The LGBT community faces a unique set of issues when it comes to domestic violence. Many LGBT victims fear being outed if they seek help. Others fear that by reporting the violence, they will generate negative sentiments toward same-sex relationships and the greater LGBT community. Still others are unsure how responders may handle a domestic violence report if they were to call emergency services. The combination of these issues has forced domestic violence within same-sex relationships to remain a taboo subject within the LGBT community, while similar violence within opposite-sex couples has garnered national attention.
Thankfully, work can and is being done on local and national levels to create a less heteronormative standard of domestic violence. Training for responders to domestic violence is slowly expanding to be more sensitive to same-sex couples. Local supports and shelters are beginning to evaluate their policies so as to allow for greater anonymity for gay victims who do not wish to be inadvertently outed when seeking assistance.
As the LGBT community continues to gain wider acceptance around the country, so too must the notion that anyone can become a victim of domestic violence. While the legalization of same-sex marriage represents a major milestone for the LGBT community, we must not lose sight of the greater goal: the equal protection of all Americans, regardless of gender identity or sexual orientation.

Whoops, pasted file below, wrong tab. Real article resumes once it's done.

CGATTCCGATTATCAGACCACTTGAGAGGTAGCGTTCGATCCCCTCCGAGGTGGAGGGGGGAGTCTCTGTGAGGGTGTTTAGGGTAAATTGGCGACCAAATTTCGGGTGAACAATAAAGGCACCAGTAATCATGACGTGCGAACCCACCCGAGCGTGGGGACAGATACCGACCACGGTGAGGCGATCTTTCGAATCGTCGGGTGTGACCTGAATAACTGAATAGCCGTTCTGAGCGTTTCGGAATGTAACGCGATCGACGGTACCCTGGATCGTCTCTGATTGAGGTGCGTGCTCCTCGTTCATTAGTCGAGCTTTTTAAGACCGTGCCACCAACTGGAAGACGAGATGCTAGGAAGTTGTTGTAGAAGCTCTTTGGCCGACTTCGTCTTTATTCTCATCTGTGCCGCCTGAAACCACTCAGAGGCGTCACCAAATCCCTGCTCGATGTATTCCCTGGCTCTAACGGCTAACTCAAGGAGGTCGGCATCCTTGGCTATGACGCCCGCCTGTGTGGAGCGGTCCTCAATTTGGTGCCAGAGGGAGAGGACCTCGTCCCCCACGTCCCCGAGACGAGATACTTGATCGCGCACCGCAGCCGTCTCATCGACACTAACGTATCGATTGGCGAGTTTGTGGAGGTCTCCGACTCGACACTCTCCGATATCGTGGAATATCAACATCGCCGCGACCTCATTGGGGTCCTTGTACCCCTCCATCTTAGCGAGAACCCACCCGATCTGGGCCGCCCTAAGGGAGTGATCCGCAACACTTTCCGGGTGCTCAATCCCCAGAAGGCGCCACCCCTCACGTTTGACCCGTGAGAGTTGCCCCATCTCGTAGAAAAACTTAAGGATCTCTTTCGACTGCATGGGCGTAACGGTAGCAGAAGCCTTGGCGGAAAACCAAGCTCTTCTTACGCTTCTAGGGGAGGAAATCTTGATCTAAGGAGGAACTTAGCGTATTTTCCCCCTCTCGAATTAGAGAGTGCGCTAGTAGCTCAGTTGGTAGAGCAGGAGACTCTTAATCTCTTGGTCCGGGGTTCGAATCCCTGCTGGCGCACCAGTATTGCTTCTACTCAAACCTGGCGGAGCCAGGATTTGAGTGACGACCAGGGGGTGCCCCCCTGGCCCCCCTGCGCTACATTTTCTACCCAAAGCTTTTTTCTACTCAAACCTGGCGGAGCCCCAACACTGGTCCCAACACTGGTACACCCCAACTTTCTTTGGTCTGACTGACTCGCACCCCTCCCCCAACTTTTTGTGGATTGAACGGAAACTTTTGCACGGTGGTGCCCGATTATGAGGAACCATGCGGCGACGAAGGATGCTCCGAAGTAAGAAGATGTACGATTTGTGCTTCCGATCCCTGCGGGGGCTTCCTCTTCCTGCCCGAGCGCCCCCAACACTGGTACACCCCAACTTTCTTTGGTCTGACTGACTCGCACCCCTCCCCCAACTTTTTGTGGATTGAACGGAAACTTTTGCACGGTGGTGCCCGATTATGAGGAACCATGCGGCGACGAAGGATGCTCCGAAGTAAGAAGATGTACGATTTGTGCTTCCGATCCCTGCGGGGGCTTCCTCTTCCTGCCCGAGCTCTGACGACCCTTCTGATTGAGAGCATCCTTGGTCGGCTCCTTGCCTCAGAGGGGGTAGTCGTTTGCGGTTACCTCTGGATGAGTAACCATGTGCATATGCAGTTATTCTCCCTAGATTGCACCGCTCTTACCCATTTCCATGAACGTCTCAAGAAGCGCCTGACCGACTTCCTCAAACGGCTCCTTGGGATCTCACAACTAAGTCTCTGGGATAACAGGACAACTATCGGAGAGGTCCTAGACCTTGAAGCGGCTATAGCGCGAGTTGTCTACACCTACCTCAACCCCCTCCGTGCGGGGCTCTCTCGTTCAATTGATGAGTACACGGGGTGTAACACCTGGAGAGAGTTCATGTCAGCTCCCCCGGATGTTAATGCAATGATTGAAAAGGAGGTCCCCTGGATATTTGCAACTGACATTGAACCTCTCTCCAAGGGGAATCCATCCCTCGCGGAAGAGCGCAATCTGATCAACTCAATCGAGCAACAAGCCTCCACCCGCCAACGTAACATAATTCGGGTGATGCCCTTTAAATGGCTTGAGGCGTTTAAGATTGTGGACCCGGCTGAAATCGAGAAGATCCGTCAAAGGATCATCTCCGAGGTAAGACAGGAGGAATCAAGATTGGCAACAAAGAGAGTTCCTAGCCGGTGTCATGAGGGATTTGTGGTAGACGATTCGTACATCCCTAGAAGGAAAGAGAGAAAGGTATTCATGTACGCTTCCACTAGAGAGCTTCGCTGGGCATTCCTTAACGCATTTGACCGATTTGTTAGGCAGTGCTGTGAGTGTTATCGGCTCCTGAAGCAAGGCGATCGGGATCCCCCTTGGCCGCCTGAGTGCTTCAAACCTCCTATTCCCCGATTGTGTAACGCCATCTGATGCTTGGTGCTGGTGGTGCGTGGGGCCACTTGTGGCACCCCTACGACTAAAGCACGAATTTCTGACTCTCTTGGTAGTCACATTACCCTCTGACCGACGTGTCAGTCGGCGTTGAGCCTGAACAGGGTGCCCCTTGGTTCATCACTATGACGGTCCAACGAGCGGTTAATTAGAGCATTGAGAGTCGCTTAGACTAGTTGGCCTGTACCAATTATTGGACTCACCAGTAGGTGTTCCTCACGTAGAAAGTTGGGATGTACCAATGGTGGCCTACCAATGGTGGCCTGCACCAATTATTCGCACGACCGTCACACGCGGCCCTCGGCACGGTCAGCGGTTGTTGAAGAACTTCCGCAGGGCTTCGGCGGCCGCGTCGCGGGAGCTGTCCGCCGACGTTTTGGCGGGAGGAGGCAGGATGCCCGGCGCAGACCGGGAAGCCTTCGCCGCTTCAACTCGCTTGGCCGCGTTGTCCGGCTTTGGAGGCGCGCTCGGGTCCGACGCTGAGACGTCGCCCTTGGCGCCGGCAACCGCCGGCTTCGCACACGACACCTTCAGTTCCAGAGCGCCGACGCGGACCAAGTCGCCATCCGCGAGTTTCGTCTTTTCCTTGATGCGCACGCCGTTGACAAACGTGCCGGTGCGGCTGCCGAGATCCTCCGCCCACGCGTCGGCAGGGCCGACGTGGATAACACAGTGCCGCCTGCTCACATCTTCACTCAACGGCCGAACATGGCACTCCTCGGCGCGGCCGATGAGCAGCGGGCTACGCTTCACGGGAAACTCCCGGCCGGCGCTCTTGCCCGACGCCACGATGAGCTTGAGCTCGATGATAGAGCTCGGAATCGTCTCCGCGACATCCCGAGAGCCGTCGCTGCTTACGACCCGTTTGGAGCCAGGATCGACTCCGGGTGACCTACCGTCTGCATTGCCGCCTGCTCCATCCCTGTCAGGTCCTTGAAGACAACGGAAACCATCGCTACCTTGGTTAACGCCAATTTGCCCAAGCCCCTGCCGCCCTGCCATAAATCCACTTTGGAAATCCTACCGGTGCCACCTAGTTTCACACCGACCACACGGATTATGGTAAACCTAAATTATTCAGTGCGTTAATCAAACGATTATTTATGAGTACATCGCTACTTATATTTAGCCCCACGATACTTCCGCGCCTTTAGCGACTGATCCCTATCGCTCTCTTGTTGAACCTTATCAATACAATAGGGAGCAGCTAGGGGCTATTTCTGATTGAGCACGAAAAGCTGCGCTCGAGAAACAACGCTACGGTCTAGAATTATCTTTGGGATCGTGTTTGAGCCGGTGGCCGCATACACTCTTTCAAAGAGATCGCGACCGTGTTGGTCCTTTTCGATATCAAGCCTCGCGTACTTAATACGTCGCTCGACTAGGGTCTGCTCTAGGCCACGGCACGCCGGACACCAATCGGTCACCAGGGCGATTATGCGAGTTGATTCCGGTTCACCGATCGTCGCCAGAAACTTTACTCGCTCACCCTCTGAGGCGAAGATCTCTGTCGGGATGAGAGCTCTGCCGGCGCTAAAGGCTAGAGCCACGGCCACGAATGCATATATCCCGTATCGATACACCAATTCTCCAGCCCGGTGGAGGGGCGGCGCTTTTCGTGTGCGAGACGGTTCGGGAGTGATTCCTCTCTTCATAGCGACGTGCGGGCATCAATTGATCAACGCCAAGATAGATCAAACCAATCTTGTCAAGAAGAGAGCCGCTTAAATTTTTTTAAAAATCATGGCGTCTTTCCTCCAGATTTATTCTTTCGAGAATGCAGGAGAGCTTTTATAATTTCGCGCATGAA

Workers in the domestic violence field can be key allies for LGBT victims in their communities. By maintaining strict confidentiality with LGBT clients, becoming familiarized with the unique issues and supports of the LGBT community in your area, working to fill resource gaps for LGBT community members, and disregarding the heteronormative stereotypes of domestic violence, you can more effectively serve those in your community who need your help.
Another fabulous post from AmeriCorps member, Evan Abramsky!
It’s unfathomably difficult for victims of domestic violence, sexual violence, and child abuse to express to friends and family just what it is that they are experiencing. In an attempt to make communication of the situation and the feelings it brings easier for victims, Swedish charity BRIS (“Children’s Rights in Society”), has created the “Abused Emojis” app for iOS devices. The app contains 15 abused emojis that share the style and aesthetics of the emojis that come preinstalled with iOS, but with far more tragic representations. For example, one familiar, bright-yellow “distressed” emoji features a visible bruise around it’s left eye. Another depicts an angry father with a glass of red wine looming over a subordinate young girl.